VATICAN CITY, MAY 31, 2004 (Zenit.org).- Here is the text of the address John Paul II gave last Thursday when he met the new Nigerian ambassador to the Holy See, Kingsley Sunny Ebenyi.
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As you come to the Vatican to present the letters accrediting you ambassador extraordinary and plenipotentiary of the Federal Republic of Nigeria to the Holy See, I offer you a cordial welcome. Not only does your presence here today remind me of the warm and enthusiastic reception I received during my pastoral visits to your country in 1981 and 1998, but the kind greetings you bring from President Obasanjo rekindle the memory of our friendly meeting here in the Vatican during the Jubilee Year 2000. I ask you to convey my good wishes to His Excellency the president and to assure him of my prayers for the well-being of the nation.
I am pleased to hear you refer to your country’s commitment to good governance and to the consolidation of democracy. Indeed, having made the important transition from military rule to a civilian government, the challenge before you now is to build up and strengthen your young democracy, increasing the participation of all segments of the population in a representative and juridically safeguarded ordering of public life. An essential requirement in this regard is the need for political authority to be exercised with transparency and accountability. Public life, both on the national and international levels, is to be guided by “four precise requirements of the human spirit: truth, justice, love and freedom” (Message for the 2003 World Day of Peace, No. 3). I encourage Nigeria to be ever more committed to this courageous democratic endeavor undertaken with a deep sense and spirit of service to its people.
Indeed, there exists an indissoluble bond between peace and truth that must be recognized if men and women are to live in freedom, justice and security. “Honesty in the supply of information, equity in legal systems, openness in democratic procedures give citizens a sense of security, a readiness to settle controversies by peaceful means, and a desire for genuine and constructive dialogue, all of which constitute the true premises of a lasting peace” (ibid., No. 8). When people more fully grasp the meaning and consequences of events in their own lives and in the world, they are better equipped to make effective contributions to peace, especially through the proper use of societal structures and mechanisms — juridical, political, economic — to serve the common good.
Of course, as the Federal Republic seeks ever greater national stability and unity along the path of increased democratization of society and institutions, challenges are not lacking. Moral courage and political wisdom are necessary, for example, in dealing effectively with the outbreaks of violence in the Niger Delta region, with the political and ethnic tensions in the northwest, and with the problems of corruption, poverty and disease.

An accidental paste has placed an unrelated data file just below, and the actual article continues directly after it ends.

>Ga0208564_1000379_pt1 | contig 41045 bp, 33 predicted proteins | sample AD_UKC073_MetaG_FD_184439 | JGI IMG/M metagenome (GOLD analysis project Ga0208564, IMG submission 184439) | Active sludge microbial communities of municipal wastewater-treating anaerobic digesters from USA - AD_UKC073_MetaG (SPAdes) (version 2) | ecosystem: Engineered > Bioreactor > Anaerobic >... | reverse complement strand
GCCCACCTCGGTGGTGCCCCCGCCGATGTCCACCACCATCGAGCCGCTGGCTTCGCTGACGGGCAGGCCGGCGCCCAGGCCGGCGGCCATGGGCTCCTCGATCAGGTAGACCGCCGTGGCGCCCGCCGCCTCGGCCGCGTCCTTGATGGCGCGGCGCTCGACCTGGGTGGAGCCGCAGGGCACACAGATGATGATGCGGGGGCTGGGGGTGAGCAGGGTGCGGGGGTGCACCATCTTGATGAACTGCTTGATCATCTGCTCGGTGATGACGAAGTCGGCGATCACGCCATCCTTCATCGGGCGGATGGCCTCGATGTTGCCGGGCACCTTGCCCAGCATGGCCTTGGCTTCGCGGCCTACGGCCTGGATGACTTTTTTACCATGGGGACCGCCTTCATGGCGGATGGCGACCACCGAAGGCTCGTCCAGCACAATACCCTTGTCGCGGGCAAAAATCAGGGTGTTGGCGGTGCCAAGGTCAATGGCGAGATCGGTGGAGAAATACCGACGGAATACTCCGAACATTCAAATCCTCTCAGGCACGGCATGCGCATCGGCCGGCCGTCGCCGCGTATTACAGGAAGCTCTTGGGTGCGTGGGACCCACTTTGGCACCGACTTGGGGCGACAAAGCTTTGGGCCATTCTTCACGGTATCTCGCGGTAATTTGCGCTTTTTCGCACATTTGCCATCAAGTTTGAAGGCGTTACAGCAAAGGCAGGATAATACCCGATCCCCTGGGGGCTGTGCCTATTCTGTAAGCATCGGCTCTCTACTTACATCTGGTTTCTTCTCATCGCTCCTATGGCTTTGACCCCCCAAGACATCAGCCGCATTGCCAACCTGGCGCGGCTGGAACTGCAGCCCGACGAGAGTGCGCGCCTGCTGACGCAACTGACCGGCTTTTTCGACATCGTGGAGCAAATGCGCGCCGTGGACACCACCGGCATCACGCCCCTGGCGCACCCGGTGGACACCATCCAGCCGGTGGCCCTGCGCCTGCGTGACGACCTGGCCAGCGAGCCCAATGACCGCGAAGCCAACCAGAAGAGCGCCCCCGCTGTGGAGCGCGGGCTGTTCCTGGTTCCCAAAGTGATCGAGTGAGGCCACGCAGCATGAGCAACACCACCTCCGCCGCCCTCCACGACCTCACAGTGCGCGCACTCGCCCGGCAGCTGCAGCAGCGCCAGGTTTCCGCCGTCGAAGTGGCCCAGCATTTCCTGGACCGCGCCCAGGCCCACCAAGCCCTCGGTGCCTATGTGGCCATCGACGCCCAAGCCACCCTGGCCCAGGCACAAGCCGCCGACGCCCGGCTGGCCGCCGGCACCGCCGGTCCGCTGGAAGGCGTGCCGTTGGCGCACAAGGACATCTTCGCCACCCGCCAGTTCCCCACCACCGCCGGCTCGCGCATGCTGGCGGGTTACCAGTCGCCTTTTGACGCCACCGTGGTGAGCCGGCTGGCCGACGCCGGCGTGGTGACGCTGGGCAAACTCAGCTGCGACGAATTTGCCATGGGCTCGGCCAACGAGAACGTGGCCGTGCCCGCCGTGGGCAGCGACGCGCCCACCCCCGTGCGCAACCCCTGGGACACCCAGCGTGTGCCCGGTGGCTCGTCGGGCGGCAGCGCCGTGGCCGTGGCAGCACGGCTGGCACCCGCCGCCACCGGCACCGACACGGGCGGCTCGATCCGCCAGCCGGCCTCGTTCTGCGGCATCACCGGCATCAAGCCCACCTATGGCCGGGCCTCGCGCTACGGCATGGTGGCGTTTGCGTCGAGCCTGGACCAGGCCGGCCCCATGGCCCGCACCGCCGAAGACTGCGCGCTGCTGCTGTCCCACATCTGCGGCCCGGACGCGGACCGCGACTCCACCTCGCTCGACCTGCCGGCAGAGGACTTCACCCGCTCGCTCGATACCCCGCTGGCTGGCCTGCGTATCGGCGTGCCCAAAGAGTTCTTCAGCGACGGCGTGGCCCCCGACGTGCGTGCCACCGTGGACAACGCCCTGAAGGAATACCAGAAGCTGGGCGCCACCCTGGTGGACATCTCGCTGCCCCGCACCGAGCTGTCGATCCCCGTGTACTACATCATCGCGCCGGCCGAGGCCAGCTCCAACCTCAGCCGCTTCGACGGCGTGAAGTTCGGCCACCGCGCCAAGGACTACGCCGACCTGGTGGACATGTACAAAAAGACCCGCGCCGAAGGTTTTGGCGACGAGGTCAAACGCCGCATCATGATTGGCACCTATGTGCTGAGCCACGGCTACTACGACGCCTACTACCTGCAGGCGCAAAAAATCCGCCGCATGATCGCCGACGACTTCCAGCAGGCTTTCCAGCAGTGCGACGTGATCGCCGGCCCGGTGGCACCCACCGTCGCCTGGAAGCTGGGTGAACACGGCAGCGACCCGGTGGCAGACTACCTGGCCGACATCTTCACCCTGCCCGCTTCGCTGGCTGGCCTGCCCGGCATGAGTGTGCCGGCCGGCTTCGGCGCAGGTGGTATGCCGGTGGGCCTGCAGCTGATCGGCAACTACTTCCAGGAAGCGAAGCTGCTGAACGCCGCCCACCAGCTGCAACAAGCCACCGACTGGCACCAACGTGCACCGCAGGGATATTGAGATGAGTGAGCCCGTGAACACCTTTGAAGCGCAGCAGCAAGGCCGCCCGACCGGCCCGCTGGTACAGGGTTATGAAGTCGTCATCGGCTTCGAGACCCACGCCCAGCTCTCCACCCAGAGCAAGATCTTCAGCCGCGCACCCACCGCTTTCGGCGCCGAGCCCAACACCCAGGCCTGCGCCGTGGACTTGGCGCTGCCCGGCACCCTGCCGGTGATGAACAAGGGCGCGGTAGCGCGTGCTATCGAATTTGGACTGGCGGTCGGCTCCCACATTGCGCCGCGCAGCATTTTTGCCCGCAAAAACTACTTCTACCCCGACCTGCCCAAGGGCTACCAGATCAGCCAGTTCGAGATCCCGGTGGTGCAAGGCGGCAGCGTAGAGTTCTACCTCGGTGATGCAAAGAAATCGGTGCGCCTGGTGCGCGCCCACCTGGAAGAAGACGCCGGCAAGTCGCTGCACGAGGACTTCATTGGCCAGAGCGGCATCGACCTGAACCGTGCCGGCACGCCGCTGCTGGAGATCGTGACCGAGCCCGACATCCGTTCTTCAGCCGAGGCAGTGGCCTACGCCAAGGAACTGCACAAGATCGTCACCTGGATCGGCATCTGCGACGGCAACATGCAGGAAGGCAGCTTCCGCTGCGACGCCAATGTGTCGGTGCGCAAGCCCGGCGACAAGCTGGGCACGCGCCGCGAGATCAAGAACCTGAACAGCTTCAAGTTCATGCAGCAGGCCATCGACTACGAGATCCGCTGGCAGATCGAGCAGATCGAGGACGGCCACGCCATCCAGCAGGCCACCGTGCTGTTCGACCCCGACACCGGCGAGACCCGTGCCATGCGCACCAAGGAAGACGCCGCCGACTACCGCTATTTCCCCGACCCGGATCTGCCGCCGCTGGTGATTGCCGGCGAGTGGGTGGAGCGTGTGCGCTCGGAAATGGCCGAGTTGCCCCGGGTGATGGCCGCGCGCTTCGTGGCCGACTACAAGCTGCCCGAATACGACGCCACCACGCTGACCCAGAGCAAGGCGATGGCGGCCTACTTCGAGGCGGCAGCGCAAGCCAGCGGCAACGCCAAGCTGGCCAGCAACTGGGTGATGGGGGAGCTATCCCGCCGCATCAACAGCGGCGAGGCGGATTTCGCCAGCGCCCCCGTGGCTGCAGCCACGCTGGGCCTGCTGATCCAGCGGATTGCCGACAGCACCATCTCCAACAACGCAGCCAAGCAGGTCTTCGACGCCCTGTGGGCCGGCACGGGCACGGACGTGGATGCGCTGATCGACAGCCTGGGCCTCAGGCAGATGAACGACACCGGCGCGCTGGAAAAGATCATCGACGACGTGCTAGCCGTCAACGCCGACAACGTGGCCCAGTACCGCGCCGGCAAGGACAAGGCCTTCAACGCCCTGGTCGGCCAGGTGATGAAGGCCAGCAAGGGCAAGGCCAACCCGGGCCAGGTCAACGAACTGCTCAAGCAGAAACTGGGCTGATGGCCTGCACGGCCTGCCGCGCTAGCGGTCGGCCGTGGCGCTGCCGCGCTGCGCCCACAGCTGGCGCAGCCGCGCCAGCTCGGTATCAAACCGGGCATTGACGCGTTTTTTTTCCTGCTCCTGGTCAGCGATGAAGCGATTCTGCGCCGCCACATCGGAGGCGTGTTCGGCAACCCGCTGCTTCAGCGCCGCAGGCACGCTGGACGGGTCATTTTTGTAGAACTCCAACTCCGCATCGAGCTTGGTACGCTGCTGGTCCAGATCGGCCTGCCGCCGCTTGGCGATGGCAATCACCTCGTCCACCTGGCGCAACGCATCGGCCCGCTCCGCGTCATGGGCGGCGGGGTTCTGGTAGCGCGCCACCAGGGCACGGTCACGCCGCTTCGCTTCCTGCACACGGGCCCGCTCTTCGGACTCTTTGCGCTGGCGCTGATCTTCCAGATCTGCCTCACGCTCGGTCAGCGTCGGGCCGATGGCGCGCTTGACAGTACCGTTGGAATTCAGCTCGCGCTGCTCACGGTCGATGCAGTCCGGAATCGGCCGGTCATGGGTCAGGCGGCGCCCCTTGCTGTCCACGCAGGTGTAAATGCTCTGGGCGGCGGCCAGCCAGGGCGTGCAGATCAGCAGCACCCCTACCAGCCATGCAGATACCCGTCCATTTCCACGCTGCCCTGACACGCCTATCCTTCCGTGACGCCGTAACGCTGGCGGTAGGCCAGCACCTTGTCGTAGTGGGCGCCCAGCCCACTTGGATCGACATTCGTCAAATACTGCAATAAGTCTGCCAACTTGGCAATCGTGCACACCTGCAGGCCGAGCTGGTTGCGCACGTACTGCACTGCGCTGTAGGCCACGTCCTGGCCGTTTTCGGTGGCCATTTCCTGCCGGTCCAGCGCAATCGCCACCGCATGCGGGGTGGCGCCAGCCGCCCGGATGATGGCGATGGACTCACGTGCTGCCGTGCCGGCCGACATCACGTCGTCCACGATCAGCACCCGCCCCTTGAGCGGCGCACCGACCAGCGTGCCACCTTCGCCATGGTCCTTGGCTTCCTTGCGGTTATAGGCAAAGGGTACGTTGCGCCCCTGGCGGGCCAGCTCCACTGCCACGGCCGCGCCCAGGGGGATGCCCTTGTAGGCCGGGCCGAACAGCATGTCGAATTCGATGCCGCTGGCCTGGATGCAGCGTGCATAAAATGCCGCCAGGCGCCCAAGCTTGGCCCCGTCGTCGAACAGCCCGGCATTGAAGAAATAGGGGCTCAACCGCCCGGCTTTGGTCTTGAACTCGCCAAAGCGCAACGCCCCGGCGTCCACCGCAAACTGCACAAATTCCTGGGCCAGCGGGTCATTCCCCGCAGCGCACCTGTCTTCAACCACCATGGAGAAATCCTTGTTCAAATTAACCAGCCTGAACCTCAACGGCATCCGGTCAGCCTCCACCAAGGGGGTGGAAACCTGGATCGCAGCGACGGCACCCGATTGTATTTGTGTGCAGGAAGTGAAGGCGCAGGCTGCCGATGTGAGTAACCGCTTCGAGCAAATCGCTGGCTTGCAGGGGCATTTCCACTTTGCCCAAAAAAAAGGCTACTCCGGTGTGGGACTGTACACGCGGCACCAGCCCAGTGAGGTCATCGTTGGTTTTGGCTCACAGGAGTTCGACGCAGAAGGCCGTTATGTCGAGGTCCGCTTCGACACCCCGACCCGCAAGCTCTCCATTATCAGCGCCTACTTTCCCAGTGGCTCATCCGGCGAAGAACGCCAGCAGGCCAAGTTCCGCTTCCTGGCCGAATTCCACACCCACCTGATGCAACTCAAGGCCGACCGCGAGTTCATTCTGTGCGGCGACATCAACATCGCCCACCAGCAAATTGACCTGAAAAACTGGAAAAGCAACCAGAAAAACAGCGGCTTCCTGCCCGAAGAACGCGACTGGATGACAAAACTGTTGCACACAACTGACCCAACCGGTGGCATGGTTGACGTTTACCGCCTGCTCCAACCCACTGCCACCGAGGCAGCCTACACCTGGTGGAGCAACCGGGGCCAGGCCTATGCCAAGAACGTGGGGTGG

Through a resolute commitment to work tirelessly and steadfastly for the cause of peace, for the defense of human dignity and human rights, for the integral development of every individual, these challenges can be met and the way will be prepared for heightening awareness of the common destiny and interdependence that links all Nigerians, and indeed all peoples, as members of the one great family of mankind. Increasingly, Nigeria has emerged as a country predisposed to serve the cause of peace and development through international institutions such as the African Union and the United Nations. I encourage Nigerian leaders to be steadfast in their solidarity with other nations in order that a free and just world may become a reality.
In the service of peace, which is also the service of truth, religion has a vital role to play. It makes its most effective contribution in this area by concentrating on those things that are proper to it: “attention to God, the fostering of universal brotherhood and the spreading of a culture of human solidarity” (ibid., No. 9). Now, when communities or peoples of different religious convictions or cultures live in the same area it can sometimes happen that tensions will develop or increase, which, because of the strong passions involved, can turn into violent conflict.
For this reason, it is of paramount importance to recall that “recourse to violence in the name of religious belief is a perversion of the very teachings of the major religions. I reaffirm here what many religious figures have repeated so often: the use of violence can never claim a religious justification, nor can it foster the growth of true religious feeling” (Message for the 1999 World Day of Peace, No. 5).
The Catholic Church in Nigeria is committed to the peaceful advancement of the nation, especially through her presence in the fields of education, health care and social services. The effective guarantee of the right of religious freedom will enable Catholics to continue to work for the spiritual and material progress of society. In this regard, I am confident that the government will fulfill its commitment to address the difficulties faced by foreign missionary workers seeking visa renewals. It is also my fervent hope that tensions between diverse ethnic and religious communities, escalating to the point of violence and even murder in some parts of the country, will be defused by sincere dialogue and efforts aimed at reconciliation and mutual understanding and cooperation.
Mr. Ambassador, I trust that your mission will serve to strengthen the ties of friendship existing between your country and the Holy See. As you assume your new responsibilities I offer you my prayerful good wishes, and I assure you that the various offices of the Roman Curia will be ready to assist you in the fulfillment of your duties. Upon you and the beloved people of Nigeria I cordially invoke the abundant blessings of Almighty God.
[Original text: English]